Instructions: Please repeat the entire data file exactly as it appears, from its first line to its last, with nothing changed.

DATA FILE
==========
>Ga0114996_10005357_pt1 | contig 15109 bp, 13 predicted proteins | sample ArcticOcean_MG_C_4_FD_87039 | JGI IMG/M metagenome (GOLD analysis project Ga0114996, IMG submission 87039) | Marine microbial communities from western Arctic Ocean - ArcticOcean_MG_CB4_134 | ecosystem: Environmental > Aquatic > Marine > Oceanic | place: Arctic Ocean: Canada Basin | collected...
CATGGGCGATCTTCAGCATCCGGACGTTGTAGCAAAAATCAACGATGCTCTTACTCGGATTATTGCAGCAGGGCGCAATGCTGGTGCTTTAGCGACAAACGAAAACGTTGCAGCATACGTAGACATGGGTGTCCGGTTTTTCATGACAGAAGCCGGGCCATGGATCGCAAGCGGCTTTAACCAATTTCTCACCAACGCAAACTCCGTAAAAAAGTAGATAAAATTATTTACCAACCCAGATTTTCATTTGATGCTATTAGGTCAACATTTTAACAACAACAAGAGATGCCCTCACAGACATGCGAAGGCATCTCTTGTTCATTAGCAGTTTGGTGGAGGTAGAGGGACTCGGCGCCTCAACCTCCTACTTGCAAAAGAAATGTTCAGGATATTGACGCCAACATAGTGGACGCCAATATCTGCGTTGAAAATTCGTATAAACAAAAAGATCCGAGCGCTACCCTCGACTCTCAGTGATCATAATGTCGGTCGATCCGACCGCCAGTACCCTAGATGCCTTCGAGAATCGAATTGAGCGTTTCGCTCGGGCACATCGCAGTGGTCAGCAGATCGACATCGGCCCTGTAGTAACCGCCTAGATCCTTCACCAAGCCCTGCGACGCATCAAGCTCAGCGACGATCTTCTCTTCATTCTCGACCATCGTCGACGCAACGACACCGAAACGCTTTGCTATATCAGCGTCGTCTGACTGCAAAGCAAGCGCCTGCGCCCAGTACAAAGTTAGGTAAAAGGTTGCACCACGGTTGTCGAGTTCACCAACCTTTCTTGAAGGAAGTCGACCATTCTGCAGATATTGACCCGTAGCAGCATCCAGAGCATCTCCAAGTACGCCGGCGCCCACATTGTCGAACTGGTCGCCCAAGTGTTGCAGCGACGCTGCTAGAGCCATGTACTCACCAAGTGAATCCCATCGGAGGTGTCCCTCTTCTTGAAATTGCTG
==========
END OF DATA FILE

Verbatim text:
>Ga0114996_10005357_pt1 | contig 15109 bp, 13 predicted proteins | sample ArcticOcean_MG_C_4_FD_87039 | JGI IMG/M metagenome (GOLD analysis project Ga0114996, IMG submission 87039) | Marine microbial communities from western Arctic Ocean - ArcticOcean_MG_CB4_134 | ecosystem: Environmental > Aquatic > Marine > Oceanic | place: Arctic Ocean: Canada Basin | collected...
CATGGGCGATCTTCAGCATCCGGACGTTGTAGCAAAAATCAACGATGCTCTTACTCGGATTATTGCAGCAGGGCGCAATGCTGGTGCTTTAGCGACAAACGAAAACGTTGCAGCATACGTAGACATGGGTGTCCGGTTTTTCATGACAGAAGCCGGGCCATGGATCGCAAGCGGCTTTAACCAATTTCTCACCAACGCAAACTCCGTAAAAAAGTAGATAAAATTATTTACCAACCCAGATTTTCATTTGATGCTATTAGGTCAACATTTTAACAACAACAAGAGATGCCCTCACAGACATGCGAAGGCATCTCTTGTTCATTAGCAGTTTGGTGGAGGTAGAGGGACTCGGCGCCTCAACCTCCTACTTGCAAAAGAAATGTTCAGGATATTGACGCCAACATAGTGGACGCCAATATCTGCGTTGAAAATTCGTATAAACAAAAAGATCCGAGCGCTACCCTCGACTCTCAGTGATCATAATGTCGGTCGATCCGACCGCCAGTACCCTAGATGCCTTCGAGAATCGAATTGAGCGTTTCGCTCGGGCACATCGCAGTGGTCAGCAGATCGACATCGGCCCTGTAGTAACCGCCTAGATCCTTCACCAAGCCCTGCGACGCATCAAGCTCAGCGACGATCTTCTCTTCATTCTCGACCATCGTCGACGCAACGACACCGAAACGCTTTGCTATATCAGCGTCGTCTGACTGCAAAGCAAGCGCCTGCGCCCAGTACAAAGTTAGGTAAAAGGTTGCACCACGGTTGTCGAGTTCACCAACCTTTCTTGAAGGAAGTCGACCATTCTGCAGATATTGACCCGTAGCAGCATCCAGAGCATCTCCAAGTACGCCGGCGCCCACATTGTCGAACTGGTCGCCCAAGTGTTGCAGCGACGCTGCTAGAGCCATGTACTCACCAAGTGAATCCCATCGGAGGTGTCCCTCTTCTTGAAATTGCTG